How transmission works
Electricity is delivered to homes, schools, hospitals, businesses and industries through an integrated system of generating plants, power lines and substations. Transmission lines, which consist of heavy cables strung between tall towers, carry power from where it is generated to areas where it is needed. The transmission network allows the movement of large amounts of power over long distances.
How power is delivered to your home:
Electricity is generated by utilities and other energy producers at various types of power plants, wind and solar farms. Electricity is “stepped up” or transformed to higher voltages at substations before it enters the network of high-voltage transmission lines. Electricity from the transmission network is reduced to lower voltages at substations, and electric distribution companies then bring the power to homes and businesses.
Electricity is generated at various kinds of power plants, wind and solar farms by utilities and independent power producers.
The vital link between power production and power usage, transmission lines carry electricity at high voltages over long distances from power plants to communities. This is what ATC does.
Electricity from transmission lines is reduced to lower voltages at substation. Distribution companies then bring the power to your workplace and home.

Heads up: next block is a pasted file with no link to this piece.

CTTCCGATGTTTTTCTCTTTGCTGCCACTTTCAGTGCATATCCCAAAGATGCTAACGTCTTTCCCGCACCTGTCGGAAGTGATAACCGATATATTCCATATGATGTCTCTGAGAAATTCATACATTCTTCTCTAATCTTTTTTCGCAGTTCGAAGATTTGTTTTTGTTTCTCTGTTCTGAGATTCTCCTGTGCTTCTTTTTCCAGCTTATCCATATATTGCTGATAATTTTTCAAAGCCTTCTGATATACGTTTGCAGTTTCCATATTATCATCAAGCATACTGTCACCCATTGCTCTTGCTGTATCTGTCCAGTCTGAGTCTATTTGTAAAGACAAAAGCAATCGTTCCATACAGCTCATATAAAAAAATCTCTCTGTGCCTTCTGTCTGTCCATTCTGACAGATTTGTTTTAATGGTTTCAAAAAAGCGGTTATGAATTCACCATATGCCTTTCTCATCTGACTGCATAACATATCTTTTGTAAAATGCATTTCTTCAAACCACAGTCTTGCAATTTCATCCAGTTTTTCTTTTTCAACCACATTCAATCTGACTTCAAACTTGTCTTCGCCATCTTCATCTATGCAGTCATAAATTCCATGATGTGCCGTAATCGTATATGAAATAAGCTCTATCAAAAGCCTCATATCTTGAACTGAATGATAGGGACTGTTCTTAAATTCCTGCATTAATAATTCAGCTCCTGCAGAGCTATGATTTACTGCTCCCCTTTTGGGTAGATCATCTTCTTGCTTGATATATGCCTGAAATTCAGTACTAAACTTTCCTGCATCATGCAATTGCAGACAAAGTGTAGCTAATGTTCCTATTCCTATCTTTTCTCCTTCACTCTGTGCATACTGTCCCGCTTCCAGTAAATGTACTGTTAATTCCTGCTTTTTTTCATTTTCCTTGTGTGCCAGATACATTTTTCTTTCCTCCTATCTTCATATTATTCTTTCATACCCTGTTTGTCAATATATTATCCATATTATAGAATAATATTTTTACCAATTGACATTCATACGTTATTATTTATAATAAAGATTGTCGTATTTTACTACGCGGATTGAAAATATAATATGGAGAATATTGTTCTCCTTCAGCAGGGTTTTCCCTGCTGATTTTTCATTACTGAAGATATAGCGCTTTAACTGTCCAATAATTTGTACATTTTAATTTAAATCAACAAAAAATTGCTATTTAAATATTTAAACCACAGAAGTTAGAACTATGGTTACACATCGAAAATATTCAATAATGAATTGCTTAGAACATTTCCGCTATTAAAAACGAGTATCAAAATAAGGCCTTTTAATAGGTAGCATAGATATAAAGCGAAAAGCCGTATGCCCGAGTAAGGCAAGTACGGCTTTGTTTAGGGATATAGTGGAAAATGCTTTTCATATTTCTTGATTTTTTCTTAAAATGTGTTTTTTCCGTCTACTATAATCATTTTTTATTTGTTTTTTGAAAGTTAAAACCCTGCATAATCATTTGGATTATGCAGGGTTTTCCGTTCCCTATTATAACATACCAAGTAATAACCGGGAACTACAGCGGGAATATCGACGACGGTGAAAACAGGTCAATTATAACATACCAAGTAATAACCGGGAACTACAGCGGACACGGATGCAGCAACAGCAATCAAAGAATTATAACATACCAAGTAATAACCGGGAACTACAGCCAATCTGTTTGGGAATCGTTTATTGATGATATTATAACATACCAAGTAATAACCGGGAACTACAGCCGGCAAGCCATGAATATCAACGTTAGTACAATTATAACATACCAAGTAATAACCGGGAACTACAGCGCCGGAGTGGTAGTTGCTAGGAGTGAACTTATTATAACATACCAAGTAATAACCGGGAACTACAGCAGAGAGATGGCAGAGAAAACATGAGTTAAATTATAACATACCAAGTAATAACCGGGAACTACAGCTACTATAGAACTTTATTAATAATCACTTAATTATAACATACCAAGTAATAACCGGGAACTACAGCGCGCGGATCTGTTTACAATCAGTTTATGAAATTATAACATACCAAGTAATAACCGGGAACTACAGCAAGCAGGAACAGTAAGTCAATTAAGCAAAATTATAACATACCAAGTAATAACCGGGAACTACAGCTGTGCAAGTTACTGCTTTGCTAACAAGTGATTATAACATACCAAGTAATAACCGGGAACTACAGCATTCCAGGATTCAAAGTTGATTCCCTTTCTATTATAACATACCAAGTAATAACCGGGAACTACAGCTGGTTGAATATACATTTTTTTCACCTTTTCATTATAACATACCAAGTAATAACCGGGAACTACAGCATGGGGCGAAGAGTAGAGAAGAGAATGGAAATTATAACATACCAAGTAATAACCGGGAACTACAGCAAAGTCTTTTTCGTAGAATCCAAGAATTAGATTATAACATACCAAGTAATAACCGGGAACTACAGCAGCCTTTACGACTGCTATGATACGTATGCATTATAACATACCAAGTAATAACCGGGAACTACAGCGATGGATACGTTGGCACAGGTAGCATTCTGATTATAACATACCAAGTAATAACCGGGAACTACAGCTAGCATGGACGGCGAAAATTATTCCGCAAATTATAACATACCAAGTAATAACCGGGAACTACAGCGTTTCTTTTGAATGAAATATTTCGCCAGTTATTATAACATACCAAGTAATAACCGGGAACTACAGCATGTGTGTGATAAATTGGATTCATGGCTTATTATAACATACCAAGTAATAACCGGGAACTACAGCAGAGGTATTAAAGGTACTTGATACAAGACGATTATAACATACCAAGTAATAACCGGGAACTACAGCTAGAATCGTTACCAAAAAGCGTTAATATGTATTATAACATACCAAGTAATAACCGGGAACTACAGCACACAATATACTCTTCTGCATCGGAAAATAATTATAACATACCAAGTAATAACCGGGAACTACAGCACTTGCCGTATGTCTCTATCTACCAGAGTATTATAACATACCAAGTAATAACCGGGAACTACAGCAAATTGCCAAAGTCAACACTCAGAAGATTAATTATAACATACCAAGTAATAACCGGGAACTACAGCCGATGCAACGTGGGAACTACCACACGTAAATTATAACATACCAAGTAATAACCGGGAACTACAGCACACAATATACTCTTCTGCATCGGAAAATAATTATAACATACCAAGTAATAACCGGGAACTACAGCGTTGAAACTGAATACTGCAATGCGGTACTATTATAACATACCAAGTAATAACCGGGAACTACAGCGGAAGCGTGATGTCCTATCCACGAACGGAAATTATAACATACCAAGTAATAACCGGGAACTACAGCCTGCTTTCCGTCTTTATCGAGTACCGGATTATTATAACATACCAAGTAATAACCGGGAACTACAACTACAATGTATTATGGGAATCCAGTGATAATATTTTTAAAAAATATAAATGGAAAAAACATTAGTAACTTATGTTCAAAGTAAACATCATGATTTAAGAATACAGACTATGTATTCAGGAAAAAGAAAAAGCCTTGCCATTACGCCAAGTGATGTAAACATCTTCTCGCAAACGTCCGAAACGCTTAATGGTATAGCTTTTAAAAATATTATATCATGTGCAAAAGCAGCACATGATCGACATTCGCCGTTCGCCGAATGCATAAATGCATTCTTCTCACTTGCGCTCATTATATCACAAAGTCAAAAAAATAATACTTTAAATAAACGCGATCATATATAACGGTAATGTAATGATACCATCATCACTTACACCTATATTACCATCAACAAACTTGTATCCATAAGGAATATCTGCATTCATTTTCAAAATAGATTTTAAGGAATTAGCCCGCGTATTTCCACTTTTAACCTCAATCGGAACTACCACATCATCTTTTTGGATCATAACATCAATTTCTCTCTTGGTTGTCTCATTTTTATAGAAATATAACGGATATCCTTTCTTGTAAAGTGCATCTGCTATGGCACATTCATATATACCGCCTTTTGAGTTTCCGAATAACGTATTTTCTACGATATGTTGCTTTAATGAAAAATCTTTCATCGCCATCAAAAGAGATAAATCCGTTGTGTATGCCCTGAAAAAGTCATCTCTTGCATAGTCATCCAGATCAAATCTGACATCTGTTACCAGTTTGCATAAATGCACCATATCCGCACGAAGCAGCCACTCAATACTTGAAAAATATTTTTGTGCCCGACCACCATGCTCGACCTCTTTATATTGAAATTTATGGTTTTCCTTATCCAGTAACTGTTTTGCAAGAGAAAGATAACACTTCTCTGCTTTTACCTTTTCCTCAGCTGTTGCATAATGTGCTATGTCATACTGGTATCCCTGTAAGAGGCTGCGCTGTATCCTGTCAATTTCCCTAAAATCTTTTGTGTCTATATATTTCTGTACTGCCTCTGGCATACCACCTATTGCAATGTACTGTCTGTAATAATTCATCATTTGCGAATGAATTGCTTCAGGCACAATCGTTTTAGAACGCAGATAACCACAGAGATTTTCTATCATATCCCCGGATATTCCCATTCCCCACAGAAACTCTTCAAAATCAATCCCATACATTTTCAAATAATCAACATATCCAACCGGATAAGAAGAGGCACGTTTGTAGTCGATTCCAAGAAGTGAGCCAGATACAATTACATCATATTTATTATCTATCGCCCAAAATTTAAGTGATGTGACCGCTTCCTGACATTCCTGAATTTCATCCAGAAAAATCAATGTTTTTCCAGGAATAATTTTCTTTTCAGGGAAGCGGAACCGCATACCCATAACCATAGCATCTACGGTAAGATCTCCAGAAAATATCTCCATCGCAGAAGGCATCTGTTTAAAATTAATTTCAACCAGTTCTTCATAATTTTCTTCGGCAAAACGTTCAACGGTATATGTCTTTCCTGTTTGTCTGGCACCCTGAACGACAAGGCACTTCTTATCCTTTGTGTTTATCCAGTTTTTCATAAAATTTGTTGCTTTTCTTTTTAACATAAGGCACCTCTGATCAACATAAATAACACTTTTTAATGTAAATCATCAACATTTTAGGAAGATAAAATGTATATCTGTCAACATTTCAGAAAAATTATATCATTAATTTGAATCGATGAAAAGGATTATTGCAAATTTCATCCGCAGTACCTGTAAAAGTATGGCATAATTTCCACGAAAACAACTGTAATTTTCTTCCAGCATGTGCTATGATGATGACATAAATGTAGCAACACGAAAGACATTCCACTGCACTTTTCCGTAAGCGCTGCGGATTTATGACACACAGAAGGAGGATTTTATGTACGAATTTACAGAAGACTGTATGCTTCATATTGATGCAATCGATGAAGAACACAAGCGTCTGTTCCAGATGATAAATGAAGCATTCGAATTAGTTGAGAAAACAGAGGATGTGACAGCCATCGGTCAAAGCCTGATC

Interconnections ensure reliability
Because electricity cannot be stored, it must be generated, transmitted and distributed at the moment it is needed. The high-voltage transmission grid is the vital link between power plants that generate electricity and the people who need it.
In the early days of electrification, power plants were small and generated electricity for immediate areas. As demand for electricity increased, utilities built larger, more efficient power plants and developed transmission systems to carry the energy over longer distances to larger numbers of customers over wider areas.
To increase efficiency and reliability, regional transmission systems were connected to allow power to flow from one region to another, which also lowered costs by providing more paths over which the bulk electricity supply could flow. Today’s electric transmission “grid” reflects this regional approach to bulk electricity transportation.